Subprime fact of the day

Even with about a tenth of all subprime mortgages now in foreclosure, only a
small share of all American families — about 0.3 percent — own a home in

Here is the link, from Mark Thoma.  This is one big reason why I’m not yet convinced by the economic pessimists.  The article also notes how many estimates of the S&L crisis of the 1980s were exaggerated, and suggests the same tendency may be happening today.

Addendum: This piece is a good statement of the case for pessimism.


OK, I don't fall with the real pessimists, the people who write about the yard sale economy.

On the other hand, I look at the savings rate and the home equity ratio and I see something that does not look sustainable.

What will the inflection look like? Can consumers return to savings while servicing debt and keeping shops afloat?

Is it pessimistic to expect a mere recession?

As Bob pointed out, leverage can be a problem. Recall that for the LTCM crisis of 1998, the total amount of money involved in the bailout was a mere $3.6 billion, but LTCM's positions were about $1.25 trillion and it was rightly felt that its failure would have posed a huge systemic risk to financial markets. It would have been naive to claim that there was no problem because $3.6 billion is a relatively small amount compared to the overall economy.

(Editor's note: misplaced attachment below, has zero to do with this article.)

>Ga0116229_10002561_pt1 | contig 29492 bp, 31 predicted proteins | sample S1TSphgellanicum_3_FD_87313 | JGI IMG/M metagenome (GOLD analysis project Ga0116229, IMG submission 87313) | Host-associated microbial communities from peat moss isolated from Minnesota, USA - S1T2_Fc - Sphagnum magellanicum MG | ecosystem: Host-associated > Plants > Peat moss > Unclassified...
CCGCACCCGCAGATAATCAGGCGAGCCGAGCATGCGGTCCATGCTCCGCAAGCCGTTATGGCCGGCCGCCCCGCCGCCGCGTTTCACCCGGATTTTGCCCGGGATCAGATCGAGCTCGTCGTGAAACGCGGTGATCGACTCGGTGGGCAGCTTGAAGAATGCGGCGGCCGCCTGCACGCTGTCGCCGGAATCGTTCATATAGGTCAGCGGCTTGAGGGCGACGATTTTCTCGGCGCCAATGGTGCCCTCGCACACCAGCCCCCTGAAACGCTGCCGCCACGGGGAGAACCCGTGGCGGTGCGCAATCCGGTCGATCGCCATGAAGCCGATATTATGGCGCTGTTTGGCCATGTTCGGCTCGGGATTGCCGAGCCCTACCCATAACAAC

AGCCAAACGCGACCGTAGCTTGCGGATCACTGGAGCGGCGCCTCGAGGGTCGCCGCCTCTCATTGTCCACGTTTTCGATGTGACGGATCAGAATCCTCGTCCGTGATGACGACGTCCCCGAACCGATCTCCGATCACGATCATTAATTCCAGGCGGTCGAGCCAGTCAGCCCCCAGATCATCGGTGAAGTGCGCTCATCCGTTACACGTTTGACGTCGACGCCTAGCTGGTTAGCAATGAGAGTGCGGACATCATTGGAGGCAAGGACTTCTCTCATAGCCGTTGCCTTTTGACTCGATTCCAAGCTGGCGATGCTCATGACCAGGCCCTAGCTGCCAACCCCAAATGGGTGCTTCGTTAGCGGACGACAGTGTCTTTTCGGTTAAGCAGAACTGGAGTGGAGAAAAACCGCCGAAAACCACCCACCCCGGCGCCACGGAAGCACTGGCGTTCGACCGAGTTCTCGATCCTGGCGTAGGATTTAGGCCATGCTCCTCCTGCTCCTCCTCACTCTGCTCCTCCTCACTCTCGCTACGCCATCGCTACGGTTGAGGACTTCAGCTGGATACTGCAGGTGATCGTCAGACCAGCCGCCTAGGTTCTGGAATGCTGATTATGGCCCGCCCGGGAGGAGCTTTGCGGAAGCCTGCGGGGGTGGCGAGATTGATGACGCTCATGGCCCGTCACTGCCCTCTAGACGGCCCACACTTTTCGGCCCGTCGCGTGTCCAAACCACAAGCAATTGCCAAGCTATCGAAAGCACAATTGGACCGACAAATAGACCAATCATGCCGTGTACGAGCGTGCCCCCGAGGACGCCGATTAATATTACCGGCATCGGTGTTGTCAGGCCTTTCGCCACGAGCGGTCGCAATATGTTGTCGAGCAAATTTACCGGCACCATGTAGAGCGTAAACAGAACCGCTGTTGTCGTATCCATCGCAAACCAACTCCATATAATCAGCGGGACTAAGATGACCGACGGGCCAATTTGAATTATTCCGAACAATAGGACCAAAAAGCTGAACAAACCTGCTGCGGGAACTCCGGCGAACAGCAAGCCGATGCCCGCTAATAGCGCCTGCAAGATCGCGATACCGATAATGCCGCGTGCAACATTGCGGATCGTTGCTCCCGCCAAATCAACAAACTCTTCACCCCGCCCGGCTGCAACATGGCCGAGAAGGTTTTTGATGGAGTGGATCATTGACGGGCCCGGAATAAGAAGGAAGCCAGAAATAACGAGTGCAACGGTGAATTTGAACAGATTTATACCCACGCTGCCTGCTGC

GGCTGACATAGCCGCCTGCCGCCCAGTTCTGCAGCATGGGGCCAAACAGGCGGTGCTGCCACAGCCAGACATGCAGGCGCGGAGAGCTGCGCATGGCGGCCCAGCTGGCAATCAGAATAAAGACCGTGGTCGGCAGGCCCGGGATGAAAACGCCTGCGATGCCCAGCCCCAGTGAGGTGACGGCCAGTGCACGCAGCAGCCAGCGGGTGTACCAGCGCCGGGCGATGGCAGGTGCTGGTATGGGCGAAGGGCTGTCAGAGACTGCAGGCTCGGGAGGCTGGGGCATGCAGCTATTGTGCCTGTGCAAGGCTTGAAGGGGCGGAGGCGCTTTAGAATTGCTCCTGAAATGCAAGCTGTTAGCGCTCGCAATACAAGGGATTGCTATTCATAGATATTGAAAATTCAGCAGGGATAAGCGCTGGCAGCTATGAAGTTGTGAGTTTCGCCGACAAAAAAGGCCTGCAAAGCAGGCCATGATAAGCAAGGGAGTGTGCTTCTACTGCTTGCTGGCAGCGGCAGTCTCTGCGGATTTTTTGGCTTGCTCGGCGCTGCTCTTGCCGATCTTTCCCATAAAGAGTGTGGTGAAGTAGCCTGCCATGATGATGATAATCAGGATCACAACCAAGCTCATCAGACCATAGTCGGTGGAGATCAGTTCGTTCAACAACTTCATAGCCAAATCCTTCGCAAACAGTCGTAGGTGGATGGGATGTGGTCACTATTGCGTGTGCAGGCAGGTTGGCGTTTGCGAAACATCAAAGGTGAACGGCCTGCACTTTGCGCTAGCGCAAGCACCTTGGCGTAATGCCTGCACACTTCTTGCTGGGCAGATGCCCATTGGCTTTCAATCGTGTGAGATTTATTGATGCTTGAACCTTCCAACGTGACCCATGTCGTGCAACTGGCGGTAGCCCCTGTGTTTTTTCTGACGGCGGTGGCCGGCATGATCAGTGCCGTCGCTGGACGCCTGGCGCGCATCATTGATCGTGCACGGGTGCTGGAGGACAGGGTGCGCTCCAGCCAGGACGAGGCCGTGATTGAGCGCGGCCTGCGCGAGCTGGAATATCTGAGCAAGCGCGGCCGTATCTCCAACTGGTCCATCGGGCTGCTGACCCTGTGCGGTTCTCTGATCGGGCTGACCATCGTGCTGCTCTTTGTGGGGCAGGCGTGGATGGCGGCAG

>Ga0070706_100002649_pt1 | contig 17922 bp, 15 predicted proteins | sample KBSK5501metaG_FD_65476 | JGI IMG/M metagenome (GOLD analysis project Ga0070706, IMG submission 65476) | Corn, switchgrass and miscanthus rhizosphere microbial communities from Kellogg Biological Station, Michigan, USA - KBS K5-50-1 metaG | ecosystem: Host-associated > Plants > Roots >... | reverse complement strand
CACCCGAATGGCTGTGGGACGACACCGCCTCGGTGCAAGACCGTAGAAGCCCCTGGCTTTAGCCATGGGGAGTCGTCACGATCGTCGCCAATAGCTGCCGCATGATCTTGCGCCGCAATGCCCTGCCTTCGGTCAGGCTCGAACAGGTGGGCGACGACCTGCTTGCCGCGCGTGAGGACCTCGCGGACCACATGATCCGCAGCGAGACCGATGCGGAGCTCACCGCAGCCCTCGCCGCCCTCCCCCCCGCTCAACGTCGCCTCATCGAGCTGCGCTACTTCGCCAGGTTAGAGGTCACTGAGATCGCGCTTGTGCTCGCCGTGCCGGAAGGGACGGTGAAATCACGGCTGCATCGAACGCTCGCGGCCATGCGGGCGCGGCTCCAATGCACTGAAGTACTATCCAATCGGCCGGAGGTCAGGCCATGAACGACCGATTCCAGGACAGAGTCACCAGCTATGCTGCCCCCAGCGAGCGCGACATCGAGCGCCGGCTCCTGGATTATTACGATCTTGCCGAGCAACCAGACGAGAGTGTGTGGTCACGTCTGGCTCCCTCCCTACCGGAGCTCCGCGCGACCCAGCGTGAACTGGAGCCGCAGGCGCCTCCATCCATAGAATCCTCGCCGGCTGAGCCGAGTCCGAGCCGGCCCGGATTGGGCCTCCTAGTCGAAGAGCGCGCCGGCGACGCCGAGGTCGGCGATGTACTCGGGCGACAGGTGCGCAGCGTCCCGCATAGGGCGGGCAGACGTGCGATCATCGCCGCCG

In any case, the problem will accelerate in 2008 as non-subprime mortgages (option ARMs in particular) blow up. House prices in places like California will need to fall about 30% and possibly as much as 50% in real terms.

Wall Street was not the only one leveraging:

"Median household debt rose by almost 34 percent between 2001 and 2004, while net worth went up by just 1.5 percent, according to the latest Survey of Consumer Finances (SCF) report."

This crisis is not about home mortgages, it is banks and others placing bets on home mortgages. Credit default swaps and other derivatives allowed phenomenal, and still largely unmeasured, leverage against the underlying securities. Whatever the total dollar value of the risky mortgages, or their percentage of the total mortgage market, these derivatives could multiply the total dollar default risk by a factor of ten (or one hundred). Talking about individual borrowers is missing the point.